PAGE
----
There hasn’t been much for Knicks fans to cheer about this season. Currently riding another three-game losing streak, New York has slid an embarrassing 11 games under .500.
Carmelo Anthony is playing at an incredibly high level on the offensive end, but other than Anthony’s exploits, there are been very few positives.
And over the first few months of the season, one of the biggest net negatives was the shockingly terrible play of J.R. Smith.
This was particularly surprising considering just nine months ago, as the Knicks were steamrolling towards their 54th win and their first Atlantic Division crown in nearly 20 years, Smith was putting the finishing touches on the best season of his career.
Smith had played well over the first half of last season, but stepped his game up to a previously unprecedented level after the All-Star Break.
Smith was particularly efficient, the result of a relentless aggressiveness attacking the basket, over a 10 game stretch last March. Smith attempted 89 free-throws during those 10 games, which tied Kevin Durant for most in the NBA over that time span. In March of 2013, Smith was one of just five NBA players who knocked down at least 20 three-pointers as well as 80 free throws. The other four members of that exclusive club: LeBron James, Kobe Bryant, James Harden and Kevin Durant.
Then, over the final six weeks of the 2012-13 regular season, Smith somehow managed to play even better. From March 20th through April 12th, a span of 14 games, Smith averaged 24.4 ppg and 6.4 rebounds, while shooting a scorching 51% from the floor. The Knicks won 13 of those 14 games. His performance down the homestretch of the season helped him secure the NBA’s Sixth Man of the Year Award. He finished the season as one of just six NBA players to average at least 17 points, five rebounds and 1.3 steals (Russell Westbrook, LeBron James, Rudy Gay, Kobe Bryant, and Kevin Durant were the other five).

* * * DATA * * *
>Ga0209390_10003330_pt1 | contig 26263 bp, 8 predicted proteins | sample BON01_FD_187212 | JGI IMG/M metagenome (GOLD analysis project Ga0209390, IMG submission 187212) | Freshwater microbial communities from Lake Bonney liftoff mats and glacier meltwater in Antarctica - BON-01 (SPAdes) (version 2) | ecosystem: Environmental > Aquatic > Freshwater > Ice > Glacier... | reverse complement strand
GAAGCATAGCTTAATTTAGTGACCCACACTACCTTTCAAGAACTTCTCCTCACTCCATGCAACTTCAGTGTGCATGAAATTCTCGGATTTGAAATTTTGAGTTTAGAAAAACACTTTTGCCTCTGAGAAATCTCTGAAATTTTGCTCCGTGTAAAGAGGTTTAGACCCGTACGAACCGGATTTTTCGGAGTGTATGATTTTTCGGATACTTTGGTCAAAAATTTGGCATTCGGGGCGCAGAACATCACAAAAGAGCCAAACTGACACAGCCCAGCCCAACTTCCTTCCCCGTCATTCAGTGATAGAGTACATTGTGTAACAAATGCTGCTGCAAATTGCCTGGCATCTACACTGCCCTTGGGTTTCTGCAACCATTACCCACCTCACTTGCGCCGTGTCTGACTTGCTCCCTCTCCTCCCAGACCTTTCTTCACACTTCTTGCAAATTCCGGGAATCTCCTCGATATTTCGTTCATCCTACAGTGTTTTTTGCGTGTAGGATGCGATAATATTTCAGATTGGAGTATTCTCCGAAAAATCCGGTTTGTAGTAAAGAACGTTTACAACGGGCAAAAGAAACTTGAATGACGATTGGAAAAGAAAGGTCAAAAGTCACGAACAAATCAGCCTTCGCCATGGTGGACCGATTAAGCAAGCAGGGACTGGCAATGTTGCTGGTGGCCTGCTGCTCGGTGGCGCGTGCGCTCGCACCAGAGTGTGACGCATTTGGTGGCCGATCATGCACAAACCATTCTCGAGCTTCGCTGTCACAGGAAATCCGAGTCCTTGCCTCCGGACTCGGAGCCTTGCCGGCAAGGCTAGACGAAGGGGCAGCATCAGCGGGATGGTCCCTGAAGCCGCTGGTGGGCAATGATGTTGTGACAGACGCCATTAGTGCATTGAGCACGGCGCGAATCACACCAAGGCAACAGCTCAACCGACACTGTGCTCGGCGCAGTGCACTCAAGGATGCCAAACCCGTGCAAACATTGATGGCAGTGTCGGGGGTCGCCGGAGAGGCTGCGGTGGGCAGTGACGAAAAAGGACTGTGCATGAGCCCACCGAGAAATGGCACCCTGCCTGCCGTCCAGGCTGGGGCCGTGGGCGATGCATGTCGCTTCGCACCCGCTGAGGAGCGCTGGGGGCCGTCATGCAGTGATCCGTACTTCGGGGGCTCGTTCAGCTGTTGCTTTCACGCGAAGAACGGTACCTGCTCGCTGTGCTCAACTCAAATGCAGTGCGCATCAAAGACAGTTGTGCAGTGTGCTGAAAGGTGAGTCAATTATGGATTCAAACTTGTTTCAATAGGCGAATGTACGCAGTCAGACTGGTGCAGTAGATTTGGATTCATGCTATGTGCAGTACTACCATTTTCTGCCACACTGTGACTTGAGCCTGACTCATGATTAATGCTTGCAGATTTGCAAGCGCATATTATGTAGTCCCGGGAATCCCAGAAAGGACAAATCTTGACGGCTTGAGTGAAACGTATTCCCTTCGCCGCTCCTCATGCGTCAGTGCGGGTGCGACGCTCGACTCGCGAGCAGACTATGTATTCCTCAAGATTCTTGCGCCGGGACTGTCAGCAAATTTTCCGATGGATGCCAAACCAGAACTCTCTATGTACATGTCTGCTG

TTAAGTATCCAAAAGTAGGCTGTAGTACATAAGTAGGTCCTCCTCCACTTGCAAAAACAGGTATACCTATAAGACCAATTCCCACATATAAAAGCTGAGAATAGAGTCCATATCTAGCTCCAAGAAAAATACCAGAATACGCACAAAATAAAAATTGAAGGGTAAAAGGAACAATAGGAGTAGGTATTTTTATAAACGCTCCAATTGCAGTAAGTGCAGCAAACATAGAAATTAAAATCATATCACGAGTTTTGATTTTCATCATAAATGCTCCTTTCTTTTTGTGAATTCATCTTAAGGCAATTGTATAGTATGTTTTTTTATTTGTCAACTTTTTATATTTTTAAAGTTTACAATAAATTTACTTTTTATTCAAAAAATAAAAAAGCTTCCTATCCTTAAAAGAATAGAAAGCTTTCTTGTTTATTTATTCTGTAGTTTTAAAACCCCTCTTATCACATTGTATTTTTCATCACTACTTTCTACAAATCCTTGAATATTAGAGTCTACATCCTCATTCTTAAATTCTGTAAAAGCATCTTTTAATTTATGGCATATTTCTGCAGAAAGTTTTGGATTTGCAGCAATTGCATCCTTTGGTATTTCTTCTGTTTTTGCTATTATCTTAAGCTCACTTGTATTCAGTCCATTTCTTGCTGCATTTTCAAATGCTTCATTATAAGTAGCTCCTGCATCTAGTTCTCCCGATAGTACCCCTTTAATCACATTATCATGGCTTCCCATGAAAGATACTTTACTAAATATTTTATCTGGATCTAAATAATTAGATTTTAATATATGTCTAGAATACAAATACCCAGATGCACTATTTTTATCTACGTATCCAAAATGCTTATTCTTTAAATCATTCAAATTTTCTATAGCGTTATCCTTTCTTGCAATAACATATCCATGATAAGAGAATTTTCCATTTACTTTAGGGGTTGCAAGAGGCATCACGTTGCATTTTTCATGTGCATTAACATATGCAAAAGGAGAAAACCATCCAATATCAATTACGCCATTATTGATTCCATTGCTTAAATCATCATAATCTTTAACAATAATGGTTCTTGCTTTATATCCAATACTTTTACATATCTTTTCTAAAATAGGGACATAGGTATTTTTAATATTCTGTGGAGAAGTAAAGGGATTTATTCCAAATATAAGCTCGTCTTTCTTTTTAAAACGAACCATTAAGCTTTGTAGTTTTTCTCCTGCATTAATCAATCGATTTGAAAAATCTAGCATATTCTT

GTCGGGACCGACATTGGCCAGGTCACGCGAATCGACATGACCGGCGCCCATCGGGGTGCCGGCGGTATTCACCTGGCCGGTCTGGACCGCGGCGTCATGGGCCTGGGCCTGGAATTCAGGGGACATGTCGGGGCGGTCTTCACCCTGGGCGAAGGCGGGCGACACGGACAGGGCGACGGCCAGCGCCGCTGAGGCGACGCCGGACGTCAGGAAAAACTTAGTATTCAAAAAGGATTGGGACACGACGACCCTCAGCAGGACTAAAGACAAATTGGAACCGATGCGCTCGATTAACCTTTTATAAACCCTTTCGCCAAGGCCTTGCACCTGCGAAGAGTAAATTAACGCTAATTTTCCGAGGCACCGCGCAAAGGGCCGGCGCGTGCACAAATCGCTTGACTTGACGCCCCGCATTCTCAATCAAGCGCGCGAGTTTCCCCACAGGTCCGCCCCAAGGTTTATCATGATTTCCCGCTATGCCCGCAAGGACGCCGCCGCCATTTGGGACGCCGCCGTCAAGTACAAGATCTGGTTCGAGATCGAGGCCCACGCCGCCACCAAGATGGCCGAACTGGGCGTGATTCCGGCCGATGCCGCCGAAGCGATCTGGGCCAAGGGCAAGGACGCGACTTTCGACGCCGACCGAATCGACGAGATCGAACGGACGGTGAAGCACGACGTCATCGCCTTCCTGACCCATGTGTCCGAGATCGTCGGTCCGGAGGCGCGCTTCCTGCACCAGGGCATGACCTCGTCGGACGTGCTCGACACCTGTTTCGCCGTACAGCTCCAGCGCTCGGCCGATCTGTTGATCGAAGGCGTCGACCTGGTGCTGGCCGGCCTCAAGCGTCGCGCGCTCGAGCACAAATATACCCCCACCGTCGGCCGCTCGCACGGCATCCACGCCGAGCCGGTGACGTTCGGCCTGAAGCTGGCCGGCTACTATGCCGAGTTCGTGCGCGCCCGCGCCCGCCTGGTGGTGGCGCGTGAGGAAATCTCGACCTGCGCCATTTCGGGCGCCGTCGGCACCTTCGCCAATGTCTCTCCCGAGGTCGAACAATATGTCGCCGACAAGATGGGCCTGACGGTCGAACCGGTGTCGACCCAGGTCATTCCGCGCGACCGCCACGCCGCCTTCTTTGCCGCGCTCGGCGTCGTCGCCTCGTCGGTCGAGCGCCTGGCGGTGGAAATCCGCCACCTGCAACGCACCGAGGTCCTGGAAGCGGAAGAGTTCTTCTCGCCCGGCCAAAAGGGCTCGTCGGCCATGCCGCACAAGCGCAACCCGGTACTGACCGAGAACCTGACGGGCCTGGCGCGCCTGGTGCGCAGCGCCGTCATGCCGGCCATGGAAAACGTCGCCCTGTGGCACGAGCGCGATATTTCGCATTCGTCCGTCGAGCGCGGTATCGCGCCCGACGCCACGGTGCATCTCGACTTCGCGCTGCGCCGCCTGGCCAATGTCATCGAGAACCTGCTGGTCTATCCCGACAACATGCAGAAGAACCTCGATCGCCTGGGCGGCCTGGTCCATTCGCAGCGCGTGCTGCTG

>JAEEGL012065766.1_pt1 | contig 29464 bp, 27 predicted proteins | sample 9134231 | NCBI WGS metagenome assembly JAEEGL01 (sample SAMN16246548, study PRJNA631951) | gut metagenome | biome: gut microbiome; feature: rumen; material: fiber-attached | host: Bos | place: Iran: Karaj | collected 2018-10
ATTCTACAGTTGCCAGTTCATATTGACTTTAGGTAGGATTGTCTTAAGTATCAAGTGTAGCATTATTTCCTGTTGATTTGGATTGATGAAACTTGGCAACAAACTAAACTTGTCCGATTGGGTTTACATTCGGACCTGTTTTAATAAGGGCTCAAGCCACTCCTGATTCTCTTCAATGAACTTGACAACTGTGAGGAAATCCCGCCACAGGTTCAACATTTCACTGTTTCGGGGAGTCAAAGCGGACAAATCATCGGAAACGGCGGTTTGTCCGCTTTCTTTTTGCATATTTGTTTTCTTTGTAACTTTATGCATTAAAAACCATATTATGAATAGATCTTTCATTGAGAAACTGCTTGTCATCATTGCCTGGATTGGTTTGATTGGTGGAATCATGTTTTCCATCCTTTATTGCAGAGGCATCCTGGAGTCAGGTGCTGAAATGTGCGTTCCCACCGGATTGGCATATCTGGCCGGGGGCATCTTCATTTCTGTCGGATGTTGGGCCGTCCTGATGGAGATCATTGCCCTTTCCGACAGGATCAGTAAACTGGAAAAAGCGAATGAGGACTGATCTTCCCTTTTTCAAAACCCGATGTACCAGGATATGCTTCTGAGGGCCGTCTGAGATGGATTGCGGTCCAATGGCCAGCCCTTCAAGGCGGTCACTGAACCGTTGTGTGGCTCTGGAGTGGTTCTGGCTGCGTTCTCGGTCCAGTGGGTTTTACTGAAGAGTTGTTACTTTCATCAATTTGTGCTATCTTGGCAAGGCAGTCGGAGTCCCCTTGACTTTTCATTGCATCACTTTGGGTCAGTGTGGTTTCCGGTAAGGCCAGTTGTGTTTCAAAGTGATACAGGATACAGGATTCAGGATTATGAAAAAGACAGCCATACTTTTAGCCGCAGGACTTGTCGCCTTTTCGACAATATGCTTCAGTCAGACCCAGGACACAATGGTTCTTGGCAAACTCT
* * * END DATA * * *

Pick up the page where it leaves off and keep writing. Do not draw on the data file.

Then, just as quickly as Smith’s stock skyrocketed, it bottomed out. The 2013 postseason began with such high hopes for the Knicks and their surging shooting guard. However, the year came to a bitter and abrupt end for both the player and the team. Just how historically awful was Smith’s 2013 postseason? Well, he became just the second player in the last 50 years to appear in at least 10 playoff games and average over 30 minutes per game, yet shoot below 34% from the floor.
Nonetheless, the Knicks brass re-signed Smith to a lucrative three-year contract, obviously hoping they had inked a deal with the Smith that had sparked their terrific regular season run, as opposed to the J.R. Smith that flamed out in the playoffs.
However, shortly after he agreed to his new deal, it was announced Smith needed knee surgery. Later it the summer, word leaked that the league had suspended Smith for the first five games of the season for violating the NBA’s drug policy.
Upon finally returning to the Knicks lineup six games into the 2013-14 regular season, Smith has played worse than anybody could have imagined.
Through the first 29 games of the season, Smith was shooting just 34% from the floor and a below 63% from the free-throw stripe. He averaged just 11.3 points per game, despite attempting 12 field goals per contest.
As if his on-court performance wasn’t damaging enough, Smith was also generating drama and causing headaches off the floor, primarily related to shenanigans on Twitter or Instagram.